Understanding Skin Cancer
Skin cancer begins in cells, the building blocks that make up the skin. Normally, skin cells grow and divide to form new cells. Every day skin cells grow old and die, and new cells take their place. Sometimes, this orderly process goes wrong. New cells form when the skin does not need them, and old cells do not die when they should. These extra cells can form a growth or tumor.
Growths or tumors can be benign or malignant:
Benign growths are not cancer:
- Benign growths are rarely life-threatening.
- Generally, benign growths can be removed. They usually do not grow back.
- Cells from benign growths do not invade the tissues around them.
- Cells from benign growths do not spread to other parts of the body.
Malignant growths are cancer:
- Malignant growths are generally more serious than benign growths. They may be life-threatening. However, the two most common types of skin cancer cause only about one out of every thousand deaths from cancer.
- Malignant growths often can be removed, but sometimes they grow back.
- Cells from malignant growths can invade and damage nearby tissues and organs.
- Cells from some malignant growths can spread to other parts of the body. The spread of cancer is called metastasis.
Types of Skin Cancer
Skin cancers are named for the type of cells that become cancerous. The two most common types of skin cancer are basal cell cancer and squamous cell cancer. These cancers usually form on the head, face, neck, hands and arms. These areas are exposed to the sun. But skin cancer can occur anywhere.
Basal cell skin cancer grows slowly. It usually occurs on areas of the skin that have been in the sun. It is most common on the face. Basal cell cancer rarely spreads to other parts of the body.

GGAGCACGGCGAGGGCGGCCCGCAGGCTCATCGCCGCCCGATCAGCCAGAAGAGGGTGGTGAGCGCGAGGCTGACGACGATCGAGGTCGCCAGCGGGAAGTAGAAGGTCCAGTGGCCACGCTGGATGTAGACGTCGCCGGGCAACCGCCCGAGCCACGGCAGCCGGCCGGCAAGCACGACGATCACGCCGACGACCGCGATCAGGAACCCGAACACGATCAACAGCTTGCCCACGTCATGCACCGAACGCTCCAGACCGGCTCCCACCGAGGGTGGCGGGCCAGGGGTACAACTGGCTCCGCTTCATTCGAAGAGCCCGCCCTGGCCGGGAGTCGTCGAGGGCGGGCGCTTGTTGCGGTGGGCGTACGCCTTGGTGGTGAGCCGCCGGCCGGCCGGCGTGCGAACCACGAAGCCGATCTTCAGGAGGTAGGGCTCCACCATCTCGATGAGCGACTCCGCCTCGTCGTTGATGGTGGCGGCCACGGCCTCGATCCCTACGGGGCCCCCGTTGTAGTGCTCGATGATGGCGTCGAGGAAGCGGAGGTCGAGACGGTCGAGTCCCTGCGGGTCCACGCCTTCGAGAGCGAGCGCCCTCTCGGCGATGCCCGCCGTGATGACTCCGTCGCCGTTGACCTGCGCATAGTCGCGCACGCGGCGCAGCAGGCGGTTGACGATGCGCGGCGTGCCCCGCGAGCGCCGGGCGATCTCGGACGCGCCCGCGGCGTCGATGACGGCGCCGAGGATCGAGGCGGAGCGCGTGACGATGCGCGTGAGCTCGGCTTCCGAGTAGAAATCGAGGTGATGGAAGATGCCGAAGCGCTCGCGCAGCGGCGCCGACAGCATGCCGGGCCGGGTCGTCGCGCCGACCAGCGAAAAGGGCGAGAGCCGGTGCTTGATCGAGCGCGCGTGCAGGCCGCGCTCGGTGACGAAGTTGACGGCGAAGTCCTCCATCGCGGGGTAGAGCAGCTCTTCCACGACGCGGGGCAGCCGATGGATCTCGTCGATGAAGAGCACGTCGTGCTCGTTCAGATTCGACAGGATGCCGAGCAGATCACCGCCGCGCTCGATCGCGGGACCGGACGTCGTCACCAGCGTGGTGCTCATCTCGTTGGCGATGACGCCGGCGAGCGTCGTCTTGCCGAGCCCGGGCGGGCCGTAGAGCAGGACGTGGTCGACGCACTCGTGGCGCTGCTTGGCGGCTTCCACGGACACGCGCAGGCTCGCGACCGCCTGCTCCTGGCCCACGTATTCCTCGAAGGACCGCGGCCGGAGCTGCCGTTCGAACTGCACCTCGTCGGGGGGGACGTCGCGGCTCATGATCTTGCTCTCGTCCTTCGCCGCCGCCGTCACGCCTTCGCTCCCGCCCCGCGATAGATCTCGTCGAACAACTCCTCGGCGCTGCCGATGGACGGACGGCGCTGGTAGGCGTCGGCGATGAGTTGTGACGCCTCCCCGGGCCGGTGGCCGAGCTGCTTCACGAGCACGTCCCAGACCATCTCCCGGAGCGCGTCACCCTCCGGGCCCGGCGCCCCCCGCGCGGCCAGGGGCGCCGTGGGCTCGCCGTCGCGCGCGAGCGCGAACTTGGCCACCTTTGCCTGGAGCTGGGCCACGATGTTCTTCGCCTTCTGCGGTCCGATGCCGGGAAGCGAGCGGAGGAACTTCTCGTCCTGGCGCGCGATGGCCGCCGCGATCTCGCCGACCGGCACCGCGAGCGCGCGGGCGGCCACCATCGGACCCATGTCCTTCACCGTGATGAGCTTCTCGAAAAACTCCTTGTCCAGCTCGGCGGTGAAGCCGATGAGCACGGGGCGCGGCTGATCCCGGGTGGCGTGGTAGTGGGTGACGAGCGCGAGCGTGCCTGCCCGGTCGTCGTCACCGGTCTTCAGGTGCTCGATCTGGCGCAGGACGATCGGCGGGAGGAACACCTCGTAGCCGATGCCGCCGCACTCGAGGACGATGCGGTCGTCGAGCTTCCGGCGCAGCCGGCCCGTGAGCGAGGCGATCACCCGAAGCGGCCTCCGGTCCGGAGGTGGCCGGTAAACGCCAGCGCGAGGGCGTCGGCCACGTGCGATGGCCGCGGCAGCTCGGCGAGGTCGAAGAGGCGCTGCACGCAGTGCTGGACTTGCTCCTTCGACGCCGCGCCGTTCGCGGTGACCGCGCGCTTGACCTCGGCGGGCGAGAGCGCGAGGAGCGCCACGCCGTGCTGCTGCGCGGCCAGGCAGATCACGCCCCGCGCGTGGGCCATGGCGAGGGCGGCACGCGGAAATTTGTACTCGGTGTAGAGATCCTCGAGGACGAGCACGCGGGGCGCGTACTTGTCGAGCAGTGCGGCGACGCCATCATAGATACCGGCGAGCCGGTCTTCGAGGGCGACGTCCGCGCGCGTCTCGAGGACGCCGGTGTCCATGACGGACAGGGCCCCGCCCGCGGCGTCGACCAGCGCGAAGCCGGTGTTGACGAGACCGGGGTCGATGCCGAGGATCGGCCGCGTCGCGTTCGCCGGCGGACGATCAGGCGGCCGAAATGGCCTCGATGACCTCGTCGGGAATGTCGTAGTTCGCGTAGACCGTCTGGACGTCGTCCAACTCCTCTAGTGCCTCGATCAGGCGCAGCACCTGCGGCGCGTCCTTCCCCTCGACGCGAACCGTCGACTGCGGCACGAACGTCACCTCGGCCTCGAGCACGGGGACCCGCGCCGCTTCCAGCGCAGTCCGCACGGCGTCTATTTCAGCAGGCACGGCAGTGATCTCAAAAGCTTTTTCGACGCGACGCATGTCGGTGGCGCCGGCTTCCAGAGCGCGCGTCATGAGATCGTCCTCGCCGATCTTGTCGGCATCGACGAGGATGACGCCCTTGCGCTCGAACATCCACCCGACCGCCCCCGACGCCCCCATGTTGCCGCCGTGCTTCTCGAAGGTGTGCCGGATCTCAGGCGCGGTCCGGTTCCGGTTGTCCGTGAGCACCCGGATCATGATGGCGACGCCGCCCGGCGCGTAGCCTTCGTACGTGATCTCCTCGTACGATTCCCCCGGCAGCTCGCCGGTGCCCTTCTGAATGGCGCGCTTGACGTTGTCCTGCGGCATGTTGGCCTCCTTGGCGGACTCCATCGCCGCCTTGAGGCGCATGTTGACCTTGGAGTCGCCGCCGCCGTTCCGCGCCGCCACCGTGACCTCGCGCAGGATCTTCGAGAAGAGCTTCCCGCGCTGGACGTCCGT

Squamous cell skin cancer also occurs on parts of the skin that have been in the sun. But it also may be in places that are not in the sun. Squamous cell cancer sometimes spreads to lymph nodes and organs inside the body. If skin cancer spreads from its original place to another part of the body, the new growth has the same kind of abnormal cells and the same name as the primary growth.
Doctors cannot explain why one person develops skin cancer and another does not. However, we do know that skin cancer is not contagious. You cannot "catch" it from another person. Research has shown that people with certain risk factors are more likely than others to develop skin cancer.
Studies have found the following risk factors for skin cancer:
- Ultraviolet (UV) radiation: UV radiation comes from the sun, sunlamps and tanning beds. A person's risk of skin cancer is related to lifetime exposure to UV radiation. Most skin cancer appears after age 50, but the sun damages the skin from an early age. UV radiation affects everyone, but people who have fair skin that freckles or burns easily are at greater risk. These people often also have red or blond hair and light-colored eyes. But even people who tan can get skin cancer. People who live in areas that get high levels of UV radiation (such as Florida) have a higher risk of skin cancer. Also, people who live in the mountains get high levels of UV radiation. UV radiation is present even in cold weather or on a cloudy day.
- Scars or burns on the skin
- Exposure to arsenic at work
- Chronic skin inflammation or skin ulcers
- Diseases that make the skin sensitive to the sun, such as xeroderma pigmentosum, albinism, and basal cell nevus syndrome
- Radiation therapy
- Medical conditions or drugs that suppress the immune system
- Personal history of one or more skin cancers
- Family history of skin cancer